Tennessee Voting Experts Say Taylor Swift Might Actually Turn Their State Blue
Taylor Swift is speaking now. Will it matter come November?
Photo by Matt Winkelmeyer/TAS18/Getty Images for TAS.
What’s perhaps most shocking about Taylor Swift breaking her career-long commitment to her apolitical image by posting a 392-word Instagram endorsement of two Tennessee Democrats is that Donald Trump, for once, didn't have much to say about it. Not a “Sad!” nor a “Hater!” or even a “Loser!”
“Let’s say that I like Taylor’s music about 25 percent less now,” the president responded in uncharacteristically tepid “Shake It Off” form, when asked about Swift’s remarks Tuesday. In the past, Trump has rage-tweeted at celebrity critics like Lebron James, Kathy Griffin and Modern Family executive producer Danny Zuker, who’s not even a celebrity. So why didn't he let Swift have it after she said that Republican Senate candidate Marsha Blackburn’s voting record “appalls and terrifies me” in the midst of an extremely close Senate race?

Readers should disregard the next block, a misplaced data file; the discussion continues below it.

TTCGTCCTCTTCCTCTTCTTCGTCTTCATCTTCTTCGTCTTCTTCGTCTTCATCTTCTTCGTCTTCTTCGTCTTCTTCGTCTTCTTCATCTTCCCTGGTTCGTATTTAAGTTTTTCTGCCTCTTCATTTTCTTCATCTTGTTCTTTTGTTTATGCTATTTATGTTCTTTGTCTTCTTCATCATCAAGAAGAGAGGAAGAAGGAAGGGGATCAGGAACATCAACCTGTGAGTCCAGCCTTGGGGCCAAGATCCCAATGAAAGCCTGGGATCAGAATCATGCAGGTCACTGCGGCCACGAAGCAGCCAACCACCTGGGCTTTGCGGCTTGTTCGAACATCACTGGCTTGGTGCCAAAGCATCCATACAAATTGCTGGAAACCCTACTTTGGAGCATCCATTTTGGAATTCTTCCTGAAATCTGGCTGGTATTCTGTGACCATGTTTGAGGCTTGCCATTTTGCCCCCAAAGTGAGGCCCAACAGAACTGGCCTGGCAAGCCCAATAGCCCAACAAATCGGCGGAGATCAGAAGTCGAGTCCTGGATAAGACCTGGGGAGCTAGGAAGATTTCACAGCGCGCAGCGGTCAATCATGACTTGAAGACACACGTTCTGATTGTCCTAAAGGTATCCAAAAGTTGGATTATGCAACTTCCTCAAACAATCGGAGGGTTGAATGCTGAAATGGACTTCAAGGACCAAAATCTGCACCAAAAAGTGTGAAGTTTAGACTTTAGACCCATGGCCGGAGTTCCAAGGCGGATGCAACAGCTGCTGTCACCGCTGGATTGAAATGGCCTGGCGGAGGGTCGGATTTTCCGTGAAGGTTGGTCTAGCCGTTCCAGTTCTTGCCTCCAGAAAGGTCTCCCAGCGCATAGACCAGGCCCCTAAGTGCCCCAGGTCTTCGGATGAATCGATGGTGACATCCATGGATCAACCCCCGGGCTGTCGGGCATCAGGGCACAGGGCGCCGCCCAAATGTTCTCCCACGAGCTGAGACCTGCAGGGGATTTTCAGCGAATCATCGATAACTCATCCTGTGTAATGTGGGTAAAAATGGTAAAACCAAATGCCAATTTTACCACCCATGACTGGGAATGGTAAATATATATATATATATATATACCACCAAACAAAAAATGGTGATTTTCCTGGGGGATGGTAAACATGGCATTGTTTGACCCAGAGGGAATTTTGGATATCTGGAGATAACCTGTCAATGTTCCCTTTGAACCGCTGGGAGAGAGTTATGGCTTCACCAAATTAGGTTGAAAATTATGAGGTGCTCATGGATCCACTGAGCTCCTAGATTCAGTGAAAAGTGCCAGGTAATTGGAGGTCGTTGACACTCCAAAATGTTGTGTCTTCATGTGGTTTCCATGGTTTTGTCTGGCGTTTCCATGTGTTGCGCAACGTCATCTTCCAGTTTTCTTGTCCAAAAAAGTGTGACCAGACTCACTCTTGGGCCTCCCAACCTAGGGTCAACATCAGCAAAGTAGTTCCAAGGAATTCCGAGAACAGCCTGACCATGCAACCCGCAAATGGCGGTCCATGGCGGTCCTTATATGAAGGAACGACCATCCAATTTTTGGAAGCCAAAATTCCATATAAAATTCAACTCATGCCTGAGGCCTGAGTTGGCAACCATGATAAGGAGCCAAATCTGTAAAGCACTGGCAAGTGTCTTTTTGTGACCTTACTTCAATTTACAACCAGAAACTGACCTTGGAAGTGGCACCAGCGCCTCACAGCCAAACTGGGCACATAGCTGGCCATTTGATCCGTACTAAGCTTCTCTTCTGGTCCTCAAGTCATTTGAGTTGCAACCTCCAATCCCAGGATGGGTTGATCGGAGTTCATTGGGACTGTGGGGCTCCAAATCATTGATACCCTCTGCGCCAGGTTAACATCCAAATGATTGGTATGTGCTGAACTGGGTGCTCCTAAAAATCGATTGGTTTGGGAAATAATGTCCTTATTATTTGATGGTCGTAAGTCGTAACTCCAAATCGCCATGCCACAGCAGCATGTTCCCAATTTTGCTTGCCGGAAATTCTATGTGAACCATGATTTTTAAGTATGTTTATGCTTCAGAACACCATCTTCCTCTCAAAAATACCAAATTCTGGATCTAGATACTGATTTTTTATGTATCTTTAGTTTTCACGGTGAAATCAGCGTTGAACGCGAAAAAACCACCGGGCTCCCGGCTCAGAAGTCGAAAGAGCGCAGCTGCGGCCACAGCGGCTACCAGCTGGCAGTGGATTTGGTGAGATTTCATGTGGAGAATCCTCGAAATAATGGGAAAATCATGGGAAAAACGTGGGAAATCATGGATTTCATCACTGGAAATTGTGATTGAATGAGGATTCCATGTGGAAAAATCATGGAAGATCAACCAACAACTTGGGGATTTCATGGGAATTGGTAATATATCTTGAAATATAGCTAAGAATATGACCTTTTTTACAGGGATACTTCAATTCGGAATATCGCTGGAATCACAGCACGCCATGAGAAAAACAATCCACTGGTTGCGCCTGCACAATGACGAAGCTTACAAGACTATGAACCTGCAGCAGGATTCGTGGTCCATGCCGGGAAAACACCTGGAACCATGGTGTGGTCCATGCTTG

Maybe Trump is afraid of the pop star. Swift's post, endorsing incumbent Tennessee Democrat Rep. Jim Cooper and, more significantly, former Tennessee Governor and current Senate candidate Phil Bredesen, has already led to a spike in voter registration and genuine consideration that Swift could help flip Tennessee, a state that’s burning red.
“Trump is being smart about it,” Kate Tucker, a Nashville singer-songwriter and co-founder and creative director of BriteHeart, an artist-driven, Tennessee-based, non-partisan civic advocacy organization with eyes trained on voter registration efforts since forming in the wake of the 2016 presidential election. “Part of [Swift’s] base is his base—he doesn’t want to alienate them.”